Search Results

You are looking at 1 - 2 of 2 items for :

  • Author or Editor: Amy K. LeBlanc x
  • Refine by Access: All Content x
Clear All Modify Search


Objective—To demonstrate efficacy of flow cytometric evaluation of expression and activity of P-glycoprotein (P-gp) and multidrug resistance–associated protein (MRP) efflux pumps and characterize and correlate their expression and activity in grossly normal canine nodal lymphocytes.

Sample Population—Nodal lymphocytes from 21 clinically normal dogs.

Procedures—Pump expression was assessed by use of fluorescent-labeled mouse antihuman P-gp (C494) and MRP1 (MRPm6) antibodies and expressed as median values (antibody value divided by isotype control value). The P-gp and MRP activities were assessed by measuring cellular retention of rhodamine 123 and 5(6)-carboxyfluorescein diacetate in the absence and presence of inhibitors (verapamil and PSC833 for P-gp, probenecid and MK-571 for MRP). Protein activity was expressed as median fluorescence of cells with inhibitors divided by that without inhibitors.

Results—Expression of P-gp was (mean ± SEM) 50.62 ± 13.39 (n = 21) and that of MRP was 2.16 ± 0.25 (13). Functional activity was 1.27 ± 0.06 (n = 21) for P-gp and both inhibitors and 21.85 ± 4.09 (21) for MRP and both inhibitors. Function and expression were not correlated.

Conclusions and Clinical Relevance—Use of flow cytometry effectively assessed P-gp and MRP expression and activity in canine lymphocytes. Optimization of the flow cytometric assay was determined for evaluating activity and expression of these pumps in canine lymphoid cells. Evaluation of expression or activity may offer more meaning when correlated with clinical outcome of dogs with lymphoproliferative diseases. Cell overexpression of P-gp and MRP can convey drug resistance.

Full access
in American Journal of Veterinary Research


OBJECTIVE To determine the pharmacokinetics of orally administered rapamycin in healthy dogs.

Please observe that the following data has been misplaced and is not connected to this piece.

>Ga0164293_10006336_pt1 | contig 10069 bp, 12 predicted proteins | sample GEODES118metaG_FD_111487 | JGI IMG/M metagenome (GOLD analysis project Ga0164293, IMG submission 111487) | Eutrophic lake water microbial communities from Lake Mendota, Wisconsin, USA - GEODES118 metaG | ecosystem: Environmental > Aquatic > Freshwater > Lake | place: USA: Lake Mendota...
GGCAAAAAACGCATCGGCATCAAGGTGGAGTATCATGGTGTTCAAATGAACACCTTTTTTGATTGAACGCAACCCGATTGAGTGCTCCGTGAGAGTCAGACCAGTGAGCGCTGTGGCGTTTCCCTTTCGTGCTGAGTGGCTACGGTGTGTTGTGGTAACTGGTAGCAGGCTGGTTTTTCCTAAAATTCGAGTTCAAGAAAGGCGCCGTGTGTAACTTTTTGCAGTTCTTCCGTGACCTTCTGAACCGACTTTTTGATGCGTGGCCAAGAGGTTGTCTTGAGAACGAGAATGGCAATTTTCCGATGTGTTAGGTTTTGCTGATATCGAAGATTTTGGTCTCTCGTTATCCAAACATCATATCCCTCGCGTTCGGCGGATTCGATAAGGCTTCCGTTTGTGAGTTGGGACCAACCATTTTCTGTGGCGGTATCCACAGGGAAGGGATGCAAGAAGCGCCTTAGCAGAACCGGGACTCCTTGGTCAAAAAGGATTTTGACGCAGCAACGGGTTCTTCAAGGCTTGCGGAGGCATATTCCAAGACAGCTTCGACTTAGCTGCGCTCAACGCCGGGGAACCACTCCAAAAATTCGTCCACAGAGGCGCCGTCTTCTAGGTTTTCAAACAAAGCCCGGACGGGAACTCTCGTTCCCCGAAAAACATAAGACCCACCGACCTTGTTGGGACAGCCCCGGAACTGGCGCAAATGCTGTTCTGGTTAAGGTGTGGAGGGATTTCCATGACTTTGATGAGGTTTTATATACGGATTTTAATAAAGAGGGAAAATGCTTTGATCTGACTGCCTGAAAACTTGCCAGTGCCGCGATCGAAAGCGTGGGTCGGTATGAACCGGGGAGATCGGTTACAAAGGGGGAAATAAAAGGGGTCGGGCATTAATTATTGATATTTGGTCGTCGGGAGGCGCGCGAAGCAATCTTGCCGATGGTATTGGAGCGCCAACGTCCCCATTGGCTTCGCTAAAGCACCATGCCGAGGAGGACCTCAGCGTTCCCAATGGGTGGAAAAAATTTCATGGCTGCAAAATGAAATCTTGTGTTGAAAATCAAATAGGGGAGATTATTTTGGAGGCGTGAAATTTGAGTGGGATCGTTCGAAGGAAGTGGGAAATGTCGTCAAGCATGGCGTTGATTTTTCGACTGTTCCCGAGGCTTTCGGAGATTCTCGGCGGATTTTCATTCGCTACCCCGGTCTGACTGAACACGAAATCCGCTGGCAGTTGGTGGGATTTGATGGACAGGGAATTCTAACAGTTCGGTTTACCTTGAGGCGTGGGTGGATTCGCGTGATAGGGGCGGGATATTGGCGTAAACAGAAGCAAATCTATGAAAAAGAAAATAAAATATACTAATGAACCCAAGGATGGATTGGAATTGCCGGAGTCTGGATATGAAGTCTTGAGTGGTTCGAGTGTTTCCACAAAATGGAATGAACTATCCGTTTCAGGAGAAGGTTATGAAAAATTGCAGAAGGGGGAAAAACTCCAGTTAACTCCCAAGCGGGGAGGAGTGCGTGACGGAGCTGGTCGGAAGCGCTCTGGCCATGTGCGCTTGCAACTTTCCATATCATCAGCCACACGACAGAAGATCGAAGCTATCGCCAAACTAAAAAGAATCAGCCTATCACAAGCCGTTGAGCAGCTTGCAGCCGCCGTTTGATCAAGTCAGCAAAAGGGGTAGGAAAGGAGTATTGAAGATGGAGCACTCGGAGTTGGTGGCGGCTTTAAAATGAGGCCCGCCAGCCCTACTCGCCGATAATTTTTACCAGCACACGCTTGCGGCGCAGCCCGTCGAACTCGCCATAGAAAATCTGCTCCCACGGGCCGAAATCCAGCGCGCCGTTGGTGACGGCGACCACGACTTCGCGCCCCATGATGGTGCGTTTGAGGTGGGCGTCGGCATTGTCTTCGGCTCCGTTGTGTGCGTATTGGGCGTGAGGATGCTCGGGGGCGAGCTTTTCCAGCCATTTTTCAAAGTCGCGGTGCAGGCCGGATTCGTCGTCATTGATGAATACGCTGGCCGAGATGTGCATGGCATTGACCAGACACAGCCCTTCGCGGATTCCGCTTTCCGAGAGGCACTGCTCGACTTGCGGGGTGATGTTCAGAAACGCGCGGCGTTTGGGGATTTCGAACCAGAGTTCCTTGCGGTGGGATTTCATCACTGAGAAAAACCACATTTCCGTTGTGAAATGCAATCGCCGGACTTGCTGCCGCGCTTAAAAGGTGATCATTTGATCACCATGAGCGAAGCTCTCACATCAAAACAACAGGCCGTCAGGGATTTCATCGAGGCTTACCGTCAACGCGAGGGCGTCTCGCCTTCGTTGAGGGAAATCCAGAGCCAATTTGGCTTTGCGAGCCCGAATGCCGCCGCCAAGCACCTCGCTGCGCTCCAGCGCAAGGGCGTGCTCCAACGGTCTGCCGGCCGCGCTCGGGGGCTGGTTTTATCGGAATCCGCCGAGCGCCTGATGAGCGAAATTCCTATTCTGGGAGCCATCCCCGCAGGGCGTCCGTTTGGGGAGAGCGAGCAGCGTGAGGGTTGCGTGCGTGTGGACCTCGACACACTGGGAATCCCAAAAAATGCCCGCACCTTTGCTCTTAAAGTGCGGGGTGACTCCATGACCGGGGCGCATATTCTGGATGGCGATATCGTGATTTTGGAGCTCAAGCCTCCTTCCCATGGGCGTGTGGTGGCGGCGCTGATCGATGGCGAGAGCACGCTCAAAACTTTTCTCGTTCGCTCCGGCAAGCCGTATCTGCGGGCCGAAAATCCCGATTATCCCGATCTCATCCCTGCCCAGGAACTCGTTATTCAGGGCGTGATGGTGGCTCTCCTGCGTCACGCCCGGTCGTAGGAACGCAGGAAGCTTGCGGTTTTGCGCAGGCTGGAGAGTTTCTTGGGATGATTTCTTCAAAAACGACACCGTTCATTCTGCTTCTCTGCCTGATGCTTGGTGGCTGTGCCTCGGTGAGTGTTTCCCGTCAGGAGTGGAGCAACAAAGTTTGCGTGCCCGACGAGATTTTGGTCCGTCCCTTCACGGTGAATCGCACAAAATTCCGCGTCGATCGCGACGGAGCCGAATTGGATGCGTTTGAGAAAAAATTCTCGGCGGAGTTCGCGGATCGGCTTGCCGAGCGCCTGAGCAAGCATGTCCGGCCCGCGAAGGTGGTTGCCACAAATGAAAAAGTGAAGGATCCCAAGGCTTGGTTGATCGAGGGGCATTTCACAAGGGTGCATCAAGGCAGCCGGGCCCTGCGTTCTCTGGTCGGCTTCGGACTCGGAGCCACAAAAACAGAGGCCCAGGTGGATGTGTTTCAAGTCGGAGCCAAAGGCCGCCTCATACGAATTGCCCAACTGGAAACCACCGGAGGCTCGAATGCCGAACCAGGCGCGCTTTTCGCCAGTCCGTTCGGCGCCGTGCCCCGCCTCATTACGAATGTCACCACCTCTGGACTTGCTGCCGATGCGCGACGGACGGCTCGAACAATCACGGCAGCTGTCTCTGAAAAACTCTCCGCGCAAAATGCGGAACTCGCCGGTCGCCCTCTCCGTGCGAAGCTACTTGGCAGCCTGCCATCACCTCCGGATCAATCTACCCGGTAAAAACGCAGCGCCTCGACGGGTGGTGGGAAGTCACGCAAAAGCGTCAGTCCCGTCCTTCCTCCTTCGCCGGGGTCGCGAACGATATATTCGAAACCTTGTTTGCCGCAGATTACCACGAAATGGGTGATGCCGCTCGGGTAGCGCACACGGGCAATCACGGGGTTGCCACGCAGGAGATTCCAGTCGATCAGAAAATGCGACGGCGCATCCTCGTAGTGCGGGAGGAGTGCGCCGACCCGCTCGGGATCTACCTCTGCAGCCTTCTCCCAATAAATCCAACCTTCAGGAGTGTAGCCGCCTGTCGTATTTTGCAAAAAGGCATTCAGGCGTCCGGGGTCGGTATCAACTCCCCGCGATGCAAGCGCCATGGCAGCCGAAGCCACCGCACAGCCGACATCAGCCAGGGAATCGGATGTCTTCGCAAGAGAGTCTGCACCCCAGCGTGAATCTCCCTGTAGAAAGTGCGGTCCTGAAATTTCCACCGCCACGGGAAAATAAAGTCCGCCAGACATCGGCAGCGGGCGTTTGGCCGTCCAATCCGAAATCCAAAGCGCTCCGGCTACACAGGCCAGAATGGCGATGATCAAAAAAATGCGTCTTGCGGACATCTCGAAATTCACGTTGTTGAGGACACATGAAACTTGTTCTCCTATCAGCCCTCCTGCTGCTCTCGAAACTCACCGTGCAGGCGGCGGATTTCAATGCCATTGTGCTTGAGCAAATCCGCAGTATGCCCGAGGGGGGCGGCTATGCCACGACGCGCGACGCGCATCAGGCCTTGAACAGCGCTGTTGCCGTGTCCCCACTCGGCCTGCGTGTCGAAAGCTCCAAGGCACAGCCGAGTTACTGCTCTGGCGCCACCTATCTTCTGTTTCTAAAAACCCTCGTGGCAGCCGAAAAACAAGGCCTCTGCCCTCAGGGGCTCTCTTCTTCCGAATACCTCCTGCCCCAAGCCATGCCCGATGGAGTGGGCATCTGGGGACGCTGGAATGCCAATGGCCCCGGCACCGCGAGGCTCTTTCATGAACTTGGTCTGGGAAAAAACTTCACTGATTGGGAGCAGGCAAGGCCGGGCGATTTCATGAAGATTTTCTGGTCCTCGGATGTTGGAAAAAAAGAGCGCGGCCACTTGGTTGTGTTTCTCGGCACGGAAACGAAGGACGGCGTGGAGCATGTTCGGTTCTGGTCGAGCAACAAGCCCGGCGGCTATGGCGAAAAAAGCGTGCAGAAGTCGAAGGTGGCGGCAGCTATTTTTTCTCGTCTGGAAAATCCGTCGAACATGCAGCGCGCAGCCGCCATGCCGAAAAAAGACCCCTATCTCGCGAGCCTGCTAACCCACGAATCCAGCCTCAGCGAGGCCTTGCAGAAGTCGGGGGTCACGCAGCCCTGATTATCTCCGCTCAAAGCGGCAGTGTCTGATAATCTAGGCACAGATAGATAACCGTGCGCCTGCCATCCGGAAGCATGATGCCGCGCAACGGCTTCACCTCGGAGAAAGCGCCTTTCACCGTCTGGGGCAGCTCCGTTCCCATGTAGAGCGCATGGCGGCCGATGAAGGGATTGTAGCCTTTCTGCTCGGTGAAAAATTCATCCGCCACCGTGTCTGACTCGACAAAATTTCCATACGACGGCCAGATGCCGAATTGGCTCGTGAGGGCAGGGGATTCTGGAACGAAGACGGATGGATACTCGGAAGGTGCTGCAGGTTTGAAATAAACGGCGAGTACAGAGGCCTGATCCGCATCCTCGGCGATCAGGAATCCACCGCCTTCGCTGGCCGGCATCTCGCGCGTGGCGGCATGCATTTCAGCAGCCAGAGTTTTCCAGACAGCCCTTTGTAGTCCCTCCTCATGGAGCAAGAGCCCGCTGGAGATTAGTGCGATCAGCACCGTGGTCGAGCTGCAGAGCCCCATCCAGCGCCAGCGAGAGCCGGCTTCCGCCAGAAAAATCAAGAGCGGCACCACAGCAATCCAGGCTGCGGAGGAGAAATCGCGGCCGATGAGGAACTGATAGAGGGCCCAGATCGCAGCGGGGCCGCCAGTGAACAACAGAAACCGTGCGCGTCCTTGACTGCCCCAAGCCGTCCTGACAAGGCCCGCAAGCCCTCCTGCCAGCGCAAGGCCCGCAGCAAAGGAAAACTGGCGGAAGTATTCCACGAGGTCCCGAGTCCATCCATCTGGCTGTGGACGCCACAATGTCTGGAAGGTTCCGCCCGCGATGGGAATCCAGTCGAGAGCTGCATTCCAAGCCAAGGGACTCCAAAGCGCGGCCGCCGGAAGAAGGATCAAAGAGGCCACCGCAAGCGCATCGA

ANIMALS 5 healthy purpose-bred hounds.

PROCEDURES The study consisted of 2 experiments. In experiment 1, each dog received rapamycin (0.1 mg/kg, PO) once; blood samples were obtained immediately before and at 0.5, 1, 2, 4, 6, 12, 24, 48, and 72 hours after administration. In experiment 2, each dog received rapamycin (0.1 mg/kg, PO) once daily for 5 days; blood samples were obtained immediately before and at 3, 6, 24, 27, 30, 48, 51, 54, 72, 75, 78, 96, 96.5, 97, 98, 100, 102, 108, 120, 144, and 168 hours after the first dose. Blood rapamycin concentration was determined by a validated liquid chromatography–tandem mass spectrometry assay. Pharmacokinetic parameters were determined by compartmental and noncompartmental analyses.

RESULTS Mean ± SD blood rapamycin terminal half-life, area under the concentration-time curve from 0 to 48 hours after dosing, and maximum concentration were 38.7 ± 12.7 h, 140 ± 23.9 ng•h/mL, and 8.39 ± 1.73 ng/mL, respectively, for experiment 1, and 99.5 ± 89.5 h, 126 ± 27.1 ng•h/mL, and 5.49 ± 1.99 ng/mL, respectively, for experiment 2. Pharmacokinetic parameters for rapamycin after administration of 5 daily doses differed significantly from those after administration of 1 dose.

CONCLUSIONS AND CLINICAL RELEVANCE Results indicated that oral administration of low-dose (0.1 mg/kg) rapamycin to healthy dogs achieved blood concentrations measured in nanograms per milliliter. The optimal dose and administration frequency of rapamcyin required to achieve therapeutic effects in tumor-bearing dogs, as well as toxicity after chronic dosing, need to be determined.

Full access
in American Journal of Veterinary Research